Commit portion of UTIMCO funds to green energy

Michael Lazenby, Columnist

Editor’s Note: This article first appeared as part of the November 30 flipbook.

The University of Texas/Texas A&M Investment Management Company holds nearly $32 billion in assets.

The endowment manager selects external money managers to directly invest the $32 billion in companies. From currencies and bonds to stocks and funds, UTIMCO has a variety of available investment avenues. However, they’ve failed to sufficiently invest in the expansive and environmentally conscious green energy sector, and instead invested millions in oil and gas.

UTIMCO should reallocate a percentage of its funds into green energy companies in order to commit to environmental practices and redirect itself away from harmful investments. 

“I am very much in favor of this idea, and I think divesting from fossil fuels and reinvesting in green energy is not just the morally right thing but the right thing from a business standpoint,” said Leland Murphy, a government junior and active participant in on-campus climate coalitions. “The market is moving towards green energy; we really (should) want to be a university (system) that’s making moves in the right direction.”

In addition to the compelling climate and sustainability benefits, the green energy market is ripe for growth. Investing in green energy is not only conducive to creating a more environmentally sustainable portfolio, but also a more economically sustainable one as well.

“We absolutely should be divesting (from our holdings in big oil). We have this huge (endowment) but we’re not investing in the right things,” Murphy said. “Having (invested funds) in that endowment (for green energy) would help continue building up an industry.”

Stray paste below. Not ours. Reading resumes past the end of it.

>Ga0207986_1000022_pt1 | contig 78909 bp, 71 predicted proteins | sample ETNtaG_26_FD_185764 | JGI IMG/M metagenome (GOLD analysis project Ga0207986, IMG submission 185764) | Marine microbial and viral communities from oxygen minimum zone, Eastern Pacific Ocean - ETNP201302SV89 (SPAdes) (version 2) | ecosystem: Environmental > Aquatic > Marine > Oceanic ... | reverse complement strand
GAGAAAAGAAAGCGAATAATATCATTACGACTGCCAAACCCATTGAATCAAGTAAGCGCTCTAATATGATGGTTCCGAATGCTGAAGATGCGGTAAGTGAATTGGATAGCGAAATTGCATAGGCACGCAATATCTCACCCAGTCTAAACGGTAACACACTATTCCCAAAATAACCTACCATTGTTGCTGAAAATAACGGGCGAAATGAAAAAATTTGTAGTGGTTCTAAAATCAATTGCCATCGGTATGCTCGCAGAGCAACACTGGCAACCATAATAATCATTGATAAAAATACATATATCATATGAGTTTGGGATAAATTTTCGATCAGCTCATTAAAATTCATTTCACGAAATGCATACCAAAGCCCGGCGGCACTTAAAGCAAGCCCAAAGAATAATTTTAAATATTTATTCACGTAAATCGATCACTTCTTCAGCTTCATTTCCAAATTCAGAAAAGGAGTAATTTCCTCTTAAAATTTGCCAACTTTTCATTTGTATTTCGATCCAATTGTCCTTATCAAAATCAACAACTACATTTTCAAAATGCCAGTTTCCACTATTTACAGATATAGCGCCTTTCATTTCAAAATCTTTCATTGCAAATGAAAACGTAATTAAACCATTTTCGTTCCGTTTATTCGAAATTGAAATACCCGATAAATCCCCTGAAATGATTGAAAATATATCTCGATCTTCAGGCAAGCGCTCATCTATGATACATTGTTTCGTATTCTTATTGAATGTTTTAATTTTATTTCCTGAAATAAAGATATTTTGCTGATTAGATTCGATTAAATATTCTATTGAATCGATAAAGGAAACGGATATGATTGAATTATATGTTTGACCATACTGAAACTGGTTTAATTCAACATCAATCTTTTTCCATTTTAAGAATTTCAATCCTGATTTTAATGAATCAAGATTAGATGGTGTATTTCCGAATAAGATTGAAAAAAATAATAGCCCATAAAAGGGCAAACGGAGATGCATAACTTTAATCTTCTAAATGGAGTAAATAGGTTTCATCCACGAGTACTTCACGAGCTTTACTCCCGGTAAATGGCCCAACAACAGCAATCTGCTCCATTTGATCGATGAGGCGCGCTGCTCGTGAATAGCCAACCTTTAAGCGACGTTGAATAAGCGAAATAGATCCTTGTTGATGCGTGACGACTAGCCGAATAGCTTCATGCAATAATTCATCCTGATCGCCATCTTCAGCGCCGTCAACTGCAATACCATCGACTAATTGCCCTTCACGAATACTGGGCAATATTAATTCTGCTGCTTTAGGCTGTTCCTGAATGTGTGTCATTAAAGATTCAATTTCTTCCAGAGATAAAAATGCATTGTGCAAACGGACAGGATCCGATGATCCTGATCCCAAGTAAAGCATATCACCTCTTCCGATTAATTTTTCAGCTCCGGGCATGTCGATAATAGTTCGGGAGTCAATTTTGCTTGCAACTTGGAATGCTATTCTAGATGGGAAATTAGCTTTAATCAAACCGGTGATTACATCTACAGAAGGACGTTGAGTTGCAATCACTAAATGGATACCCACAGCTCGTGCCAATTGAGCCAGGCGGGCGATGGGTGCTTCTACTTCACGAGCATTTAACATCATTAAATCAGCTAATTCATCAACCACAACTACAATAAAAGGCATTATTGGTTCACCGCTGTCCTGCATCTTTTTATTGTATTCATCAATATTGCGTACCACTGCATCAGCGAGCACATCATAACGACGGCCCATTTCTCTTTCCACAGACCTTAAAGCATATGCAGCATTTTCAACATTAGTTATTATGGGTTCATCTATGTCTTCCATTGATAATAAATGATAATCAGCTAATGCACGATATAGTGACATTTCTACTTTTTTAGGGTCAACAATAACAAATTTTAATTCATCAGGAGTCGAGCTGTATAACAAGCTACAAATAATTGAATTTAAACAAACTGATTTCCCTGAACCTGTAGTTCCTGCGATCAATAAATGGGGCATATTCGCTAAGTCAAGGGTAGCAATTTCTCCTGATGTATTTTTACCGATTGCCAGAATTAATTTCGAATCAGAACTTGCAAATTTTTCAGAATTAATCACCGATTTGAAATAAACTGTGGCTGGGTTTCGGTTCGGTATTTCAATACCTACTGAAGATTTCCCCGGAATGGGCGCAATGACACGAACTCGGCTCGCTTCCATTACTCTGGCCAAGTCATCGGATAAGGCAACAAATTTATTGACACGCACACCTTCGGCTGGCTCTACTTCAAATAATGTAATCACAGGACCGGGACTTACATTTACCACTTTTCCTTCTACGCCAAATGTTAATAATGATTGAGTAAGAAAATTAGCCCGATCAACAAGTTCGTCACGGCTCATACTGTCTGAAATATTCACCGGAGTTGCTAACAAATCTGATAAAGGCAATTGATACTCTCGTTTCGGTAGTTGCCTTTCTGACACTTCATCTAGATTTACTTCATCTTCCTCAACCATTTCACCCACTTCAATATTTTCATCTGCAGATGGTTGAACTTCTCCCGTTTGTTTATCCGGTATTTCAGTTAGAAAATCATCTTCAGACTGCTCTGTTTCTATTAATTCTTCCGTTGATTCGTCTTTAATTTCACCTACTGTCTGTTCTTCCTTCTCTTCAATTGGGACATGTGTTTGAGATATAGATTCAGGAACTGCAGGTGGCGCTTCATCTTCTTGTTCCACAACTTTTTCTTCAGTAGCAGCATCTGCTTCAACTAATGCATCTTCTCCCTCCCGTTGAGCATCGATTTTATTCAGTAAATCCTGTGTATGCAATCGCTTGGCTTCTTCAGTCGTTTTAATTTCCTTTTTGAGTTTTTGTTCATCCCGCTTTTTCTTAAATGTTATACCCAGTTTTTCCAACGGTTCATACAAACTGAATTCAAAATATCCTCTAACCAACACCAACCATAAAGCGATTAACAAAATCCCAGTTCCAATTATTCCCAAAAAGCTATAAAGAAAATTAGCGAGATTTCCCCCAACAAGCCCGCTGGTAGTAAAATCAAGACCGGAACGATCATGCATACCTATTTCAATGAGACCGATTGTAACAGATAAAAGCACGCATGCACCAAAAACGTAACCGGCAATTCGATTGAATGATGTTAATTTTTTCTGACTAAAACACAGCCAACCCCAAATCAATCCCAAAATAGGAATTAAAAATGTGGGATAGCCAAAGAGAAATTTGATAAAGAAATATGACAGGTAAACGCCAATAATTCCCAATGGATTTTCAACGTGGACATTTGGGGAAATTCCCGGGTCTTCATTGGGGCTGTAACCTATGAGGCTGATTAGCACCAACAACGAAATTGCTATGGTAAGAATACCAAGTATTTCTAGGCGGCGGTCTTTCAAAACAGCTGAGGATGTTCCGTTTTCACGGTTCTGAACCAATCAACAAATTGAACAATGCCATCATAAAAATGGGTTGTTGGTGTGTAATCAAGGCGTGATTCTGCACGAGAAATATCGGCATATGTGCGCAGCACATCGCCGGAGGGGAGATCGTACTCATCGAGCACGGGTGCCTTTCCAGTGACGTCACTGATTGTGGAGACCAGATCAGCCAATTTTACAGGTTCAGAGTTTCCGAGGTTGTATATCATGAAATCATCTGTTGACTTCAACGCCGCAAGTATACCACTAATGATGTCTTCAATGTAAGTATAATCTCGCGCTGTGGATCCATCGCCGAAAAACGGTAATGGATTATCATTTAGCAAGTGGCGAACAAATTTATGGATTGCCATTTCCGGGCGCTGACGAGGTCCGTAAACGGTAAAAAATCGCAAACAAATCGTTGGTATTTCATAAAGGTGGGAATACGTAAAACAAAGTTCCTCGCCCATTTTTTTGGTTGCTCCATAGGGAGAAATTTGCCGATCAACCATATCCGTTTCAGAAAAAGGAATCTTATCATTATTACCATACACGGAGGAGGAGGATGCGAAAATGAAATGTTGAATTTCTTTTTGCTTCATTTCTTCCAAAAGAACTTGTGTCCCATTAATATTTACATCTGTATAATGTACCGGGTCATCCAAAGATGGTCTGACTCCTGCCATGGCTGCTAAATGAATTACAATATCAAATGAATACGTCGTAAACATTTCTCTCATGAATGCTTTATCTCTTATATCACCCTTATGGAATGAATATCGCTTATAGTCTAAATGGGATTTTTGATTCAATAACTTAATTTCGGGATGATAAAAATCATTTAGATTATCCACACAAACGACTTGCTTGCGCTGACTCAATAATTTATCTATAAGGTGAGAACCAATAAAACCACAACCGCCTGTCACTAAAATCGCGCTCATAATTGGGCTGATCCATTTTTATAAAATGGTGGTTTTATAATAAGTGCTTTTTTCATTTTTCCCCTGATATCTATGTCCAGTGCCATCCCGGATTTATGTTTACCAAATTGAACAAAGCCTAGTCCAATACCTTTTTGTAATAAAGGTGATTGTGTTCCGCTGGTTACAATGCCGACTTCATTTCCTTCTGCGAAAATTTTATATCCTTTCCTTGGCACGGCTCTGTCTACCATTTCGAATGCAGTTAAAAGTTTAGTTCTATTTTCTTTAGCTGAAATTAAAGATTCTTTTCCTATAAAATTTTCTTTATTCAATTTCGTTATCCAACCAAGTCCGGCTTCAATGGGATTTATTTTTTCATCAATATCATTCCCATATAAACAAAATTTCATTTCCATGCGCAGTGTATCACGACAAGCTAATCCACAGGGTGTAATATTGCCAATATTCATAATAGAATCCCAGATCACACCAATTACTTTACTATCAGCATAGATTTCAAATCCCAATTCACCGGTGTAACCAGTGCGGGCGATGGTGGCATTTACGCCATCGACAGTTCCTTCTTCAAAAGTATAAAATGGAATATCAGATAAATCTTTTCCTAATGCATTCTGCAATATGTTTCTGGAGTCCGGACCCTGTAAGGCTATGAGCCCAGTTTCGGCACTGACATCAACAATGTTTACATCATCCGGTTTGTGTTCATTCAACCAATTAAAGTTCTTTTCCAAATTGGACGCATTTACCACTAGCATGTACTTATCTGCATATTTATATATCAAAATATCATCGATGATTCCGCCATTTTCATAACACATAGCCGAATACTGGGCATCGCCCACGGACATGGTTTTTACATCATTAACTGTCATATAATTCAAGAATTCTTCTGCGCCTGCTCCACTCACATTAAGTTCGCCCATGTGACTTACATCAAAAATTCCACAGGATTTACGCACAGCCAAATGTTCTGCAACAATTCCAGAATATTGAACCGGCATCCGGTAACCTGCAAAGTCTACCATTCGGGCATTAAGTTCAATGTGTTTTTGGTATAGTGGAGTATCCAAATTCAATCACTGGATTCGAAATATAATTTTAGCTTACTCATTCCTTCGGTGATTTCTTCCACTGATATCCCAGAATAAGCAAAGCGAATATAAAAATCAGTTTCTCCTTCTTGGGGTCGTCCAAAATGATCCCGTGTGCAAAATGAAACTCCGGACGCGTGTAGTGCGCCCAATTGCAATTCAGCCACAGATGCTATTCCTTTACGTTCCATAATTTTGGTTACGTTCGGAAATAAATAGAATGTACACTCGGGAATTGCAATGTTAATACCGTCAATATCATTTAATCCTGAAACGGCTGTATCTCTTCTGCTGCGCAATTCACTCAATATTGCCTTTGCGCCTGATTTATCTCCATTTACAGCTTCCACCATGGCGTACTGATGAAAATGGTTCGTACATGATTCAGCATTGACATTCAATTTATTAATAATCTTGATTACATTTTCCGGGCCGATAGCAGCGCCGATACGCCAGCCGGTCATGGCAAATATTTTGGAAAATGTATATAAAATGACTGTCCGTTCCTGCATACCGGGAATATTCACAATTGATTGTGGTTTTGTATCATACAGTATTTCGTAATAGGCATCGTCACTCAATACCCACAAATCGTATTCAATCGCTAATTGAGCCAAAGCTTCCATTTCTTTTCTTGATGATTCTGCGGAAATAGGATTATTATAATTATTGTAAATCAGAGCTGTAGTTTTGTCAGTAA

While divestment is the ultimate goal, investing in green energy can offset the effects of climate change UTIMCO is contributing to by investing in major oil companies.

Karen Adler, director of media relations for the University of Texas System, explained UTIMCO’s stance on investing in green energy companies and referenced UTIMCO’s policy statements in an email.

UTIMCO is prohibited from using any funds to ‘achieve temporal benefits for any purpose including use of its economic power to advance social or political purposes,’” Adler said in an email.

While UTIMCO can’t invest for the sake of sustainability, Adler mentioned that the money managers they employ consider nonfinancial factors.

“Many external firms that UTIMCO hires to manage endowment assets do consider environmental, social and governance (ESG) factors in their investment processes,” Adler said.

Consideration is not action. It would make sense for the endowment manager to be hesitant about investing in sustainability if it hadn’t been pursued in the past. However, Harvard University’s endowment pledged to fully phase out its investments in fossil fuels. If endowments across the globe are taking steps, why isn’t UTIMCO?

It’s reasonable that the nation’s largest public endowment fund is focused on high returns on their investments. However, they’re overlooking potential investment opportunities. For example, Shell’s share price has fallen roughly 20% in the last five years, while green energy companies such as Cheniere Energy have delivered a five year return of over 166%.

Oil and gas companies are also at the mercy of volatile oil prices, while green energy companies are not as heavily impacted. Many of these green energy companies not only exert a smaller carbon footprint, but can also offer a more predictable increase in stock price.

If not for the societal impact, do it for the return on investment.

UTIMCO was “the first investment corporation formed by a public university system.” While a pioneer in the public endowment space, they’re lacking in their current environmental considerations. UTIMCO can continue their financial success while playing their part in reducing the effects of climate change by redirecting funds into green energy companies.

Lazenby is an economics junior from Chicago, Illinois.